Technology is a valuable tool for connecting people across many spectrums: of experience, timezone and capacity. Often contributors are not merely harvesting and collecting facts. In collaborative projects – especially the more open ended projects – there is often an element of perception and interpretation.

In some cases skilled people are needed to mediate and share their expert experience to find resolutions: resolutions that may require the project itself to evolve. As a result, many of the interface and interaction patterns we experienced exist to get the best out of everyone. Observing the effort of everyone involved was humbling and inspiring.

Collaborative data projects could be the next Pokemon Go

Looking back on this discovery phase I’ve experienced many positive things about contributing that I had never anticipated:

  • It feels good to improve something.
  • The delight of connecting things like adding a link to a public artwork in OpenStreetMap to a public web page via Wikidata.
  • A window on new domains. I learned more about: the democratic process in Democracy Club; the nuances of publishing books, music and comics; the many layers of mapping in OpenStreetMap and how useful they are to environmental modelling in Colouring London; and topics ranging from microbial resistance to the history of slavery in Zooniverse.
  • Discovering useful resources for friends’ interests such as Freesound, Open Food Facts and Rebrickable.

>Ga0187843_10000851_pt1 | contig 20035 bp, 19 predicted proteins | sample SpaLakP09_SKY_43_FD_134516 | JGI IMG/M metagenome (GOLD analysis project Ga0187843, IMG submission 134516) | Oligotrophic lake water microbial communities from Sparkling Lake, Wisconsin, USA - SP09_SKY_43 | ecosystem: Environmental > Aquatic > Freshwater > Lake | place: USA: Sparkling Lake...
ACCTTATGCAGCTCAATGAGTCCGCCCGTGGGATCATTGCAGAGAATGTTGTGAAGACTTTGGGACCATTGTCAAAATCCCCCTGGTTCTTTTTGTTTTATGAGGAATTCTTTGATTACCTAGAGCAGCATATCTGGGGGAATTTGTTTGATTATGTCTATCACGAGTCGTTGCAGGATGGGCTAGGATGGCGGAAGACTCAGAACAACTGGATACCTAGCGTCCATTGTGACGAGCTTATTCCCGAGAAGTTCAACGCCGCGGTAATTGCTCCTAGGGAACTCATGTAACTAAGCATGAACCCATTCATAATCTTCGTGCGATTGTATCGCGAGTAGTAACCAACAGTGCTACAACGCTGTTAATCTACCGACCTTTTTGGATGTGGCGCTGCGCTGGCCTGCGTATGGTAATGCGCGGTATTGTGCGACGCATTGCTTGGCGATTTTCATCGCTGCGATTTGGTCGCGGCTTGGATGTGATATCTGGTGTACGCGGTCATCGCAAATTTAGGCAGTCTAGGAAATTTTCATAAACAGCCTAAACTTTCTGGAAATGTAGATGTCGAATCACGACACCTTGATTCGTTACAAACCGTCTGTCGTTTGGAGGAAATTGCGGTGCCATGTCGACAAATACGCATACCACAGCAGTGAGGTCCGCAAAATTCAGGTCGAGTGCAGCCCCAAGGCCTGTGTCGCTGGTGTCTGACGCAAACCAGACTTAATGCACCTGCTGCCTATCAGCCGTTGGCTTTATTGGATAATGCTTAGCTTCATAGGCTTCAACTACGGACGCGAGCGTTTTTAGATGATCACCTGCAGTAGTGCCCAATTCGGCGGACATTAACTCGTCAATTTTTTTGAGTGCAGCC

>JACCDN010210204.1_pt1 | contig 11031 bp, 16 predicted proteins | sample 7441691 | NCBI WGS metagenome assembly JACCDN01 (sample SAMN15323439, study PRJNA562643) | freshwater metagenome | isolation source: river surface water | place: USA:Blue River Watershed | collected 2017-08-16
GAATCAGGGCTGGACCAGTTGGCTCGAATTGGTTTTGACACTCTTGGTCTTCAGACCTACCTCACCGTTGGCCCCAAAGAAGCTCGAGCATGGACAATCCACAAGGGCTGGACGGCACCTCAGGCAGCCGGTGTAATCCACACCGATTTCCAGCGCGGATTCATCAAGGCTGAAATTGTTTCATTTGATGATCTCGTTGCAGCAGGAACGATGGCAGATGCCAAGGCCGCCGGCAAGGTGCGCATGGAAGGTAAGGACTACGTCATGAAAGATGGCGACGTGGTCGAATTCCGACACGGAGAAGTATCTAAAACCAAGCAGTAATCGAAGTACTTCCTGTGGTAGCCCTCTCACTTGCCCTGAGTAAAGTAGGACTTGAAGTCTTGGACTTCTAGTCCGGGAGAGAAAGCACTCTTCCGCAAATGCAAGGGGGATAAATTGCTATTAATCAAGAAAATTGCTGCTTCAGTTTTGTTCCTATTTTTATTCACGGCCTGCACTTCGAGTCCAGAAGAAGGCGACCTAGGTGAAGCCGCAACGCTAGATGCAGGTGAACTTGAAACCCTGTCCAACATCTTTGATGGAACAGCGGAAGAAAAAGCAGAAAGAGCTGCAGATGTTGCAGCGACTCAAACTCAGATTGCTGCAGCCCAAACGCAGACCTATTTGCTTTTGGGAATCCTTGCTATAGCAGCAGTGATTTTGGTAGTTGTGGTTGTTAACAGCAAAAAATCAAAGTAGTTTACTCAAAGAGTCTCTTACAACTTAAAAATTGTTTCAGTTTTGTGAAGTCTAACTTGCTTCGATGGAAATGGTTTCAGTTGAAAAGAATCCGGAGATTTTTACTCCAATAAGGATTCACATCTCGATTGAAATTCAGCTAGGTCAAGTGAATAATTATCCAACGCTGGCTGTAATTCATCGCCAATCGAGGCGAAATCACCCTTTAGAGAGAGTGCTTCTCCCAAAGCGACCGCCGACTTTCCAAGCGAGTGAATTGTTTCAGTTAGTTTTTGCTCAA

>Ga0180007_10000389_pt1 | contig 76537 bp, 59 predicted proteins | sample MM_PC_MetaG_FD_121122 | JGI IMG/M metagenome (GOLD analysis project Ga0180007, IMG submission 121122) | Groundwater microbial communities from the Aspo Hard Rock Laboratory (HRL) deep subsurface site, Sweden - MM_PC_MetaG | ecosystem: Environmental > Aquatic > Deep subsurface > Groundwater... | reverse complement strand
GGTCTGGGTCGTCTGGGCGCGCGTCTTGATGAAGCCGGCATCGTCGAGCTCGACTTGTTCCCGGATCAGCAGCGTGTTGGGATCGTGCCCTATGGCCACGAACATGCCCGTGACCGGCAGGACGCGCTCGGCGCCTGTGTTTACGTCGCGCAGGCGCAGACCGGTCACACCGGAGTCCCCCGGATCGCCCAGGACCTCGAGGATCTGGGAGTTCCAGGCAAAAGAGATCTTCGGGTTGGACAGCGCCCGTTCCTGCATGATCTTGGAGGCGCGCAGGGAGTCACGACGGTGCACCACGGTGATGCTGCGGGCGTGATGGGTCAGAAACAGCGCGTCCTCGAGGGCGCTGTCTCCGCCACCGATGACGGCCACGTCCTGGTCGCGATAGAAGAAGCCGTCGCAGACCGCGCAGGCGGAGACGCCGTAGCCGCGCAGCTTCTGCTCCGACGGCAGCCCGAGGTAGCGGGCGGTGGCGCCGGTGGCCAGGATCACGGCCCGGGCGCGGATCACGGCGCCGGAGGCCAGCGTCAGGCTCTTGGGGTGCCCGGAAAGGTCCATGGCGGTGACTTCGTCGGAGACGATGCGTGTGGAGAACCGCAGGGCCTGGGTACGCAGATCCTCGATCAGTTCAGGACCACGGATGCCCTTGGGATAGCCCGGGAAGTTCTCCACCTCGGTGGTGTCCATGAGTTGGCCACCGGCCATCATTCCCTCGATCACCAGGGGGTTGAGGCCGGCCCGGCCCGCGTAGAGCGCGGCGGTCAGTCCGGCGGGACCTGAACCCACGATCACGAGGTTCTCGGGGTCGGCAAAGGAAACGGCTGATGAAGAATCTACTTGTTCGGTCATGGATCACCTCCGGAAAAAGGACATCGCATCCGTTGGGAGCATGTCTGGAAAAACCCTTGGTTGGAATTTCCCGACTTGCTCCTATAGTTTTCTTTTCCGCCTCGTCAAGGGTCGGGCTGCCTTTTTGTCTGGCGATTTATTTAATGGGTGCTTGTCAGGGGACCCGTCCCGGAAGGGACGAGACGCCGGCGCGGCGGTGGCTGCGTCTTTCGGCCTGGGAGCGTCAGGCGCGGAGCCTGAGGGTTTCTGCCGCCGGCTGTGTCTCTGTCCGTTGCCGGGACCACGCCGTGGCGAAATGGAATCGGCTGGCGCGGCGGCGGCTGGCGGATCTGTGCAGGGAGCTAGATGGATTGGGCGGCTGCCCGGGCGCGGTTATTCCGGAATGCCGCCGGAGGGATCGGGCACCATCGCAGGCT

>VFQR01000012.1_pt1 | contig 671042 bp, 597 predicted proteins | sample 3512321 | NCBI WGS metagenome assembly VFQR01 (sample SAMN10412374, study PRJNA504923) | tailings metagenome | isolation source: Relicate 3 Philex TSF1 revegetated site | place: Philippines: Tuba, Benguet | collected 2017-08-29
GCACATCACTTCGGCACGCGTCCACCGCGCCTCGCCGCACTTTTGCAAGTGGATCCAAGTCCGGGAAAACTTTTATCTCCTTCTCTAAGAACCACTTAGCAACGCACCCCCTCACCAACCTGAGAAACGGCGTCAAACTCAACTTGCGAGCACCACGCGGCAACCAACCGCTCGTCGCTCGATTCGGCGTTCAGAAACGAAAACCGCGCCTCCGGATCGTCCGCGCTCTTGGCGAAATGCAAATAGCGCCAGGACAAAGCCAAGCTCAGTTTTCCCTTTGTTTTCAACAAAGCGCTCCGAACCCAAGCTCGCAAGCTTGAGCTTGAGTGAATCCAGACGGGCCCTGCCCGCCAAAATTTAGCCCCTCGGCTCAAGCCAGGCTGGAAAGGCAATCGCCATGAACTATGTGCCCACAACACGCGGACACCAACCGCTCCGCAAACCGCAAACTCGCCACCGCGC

• There are so many ways to contribute. Beyond adding and classifying data you can verify, comment, rate, moderate, and answer questions in forums.
  • Gaining serendipitous knowledge. By chance I viewed George Africanus’s record in Open Plaques and realised his connection to one of the the anti-slavery manuscripts I’d transcribed in a Zooniverse project.
  • It’s contagious. I was telling a friend how I’d sent eBird a sighting of an unusual bird I’d seen in our local park. He exclaimed that he’d just taken a picture of a strange bird in his garden, so right away we submitted his sighting to eBird and he was delighted.

We all might just have found a new hobby. If you’re looking to while away a few minutes at a bus stop, perhaps contribute to one of the projects above. Your contribution might just help someone make a breakthrough.

Get in touch

Please explore our Collaborative Data Guide, and get in touch if you’d like to discuss this further, or if you are interested in building a collaborative data-maintenance project.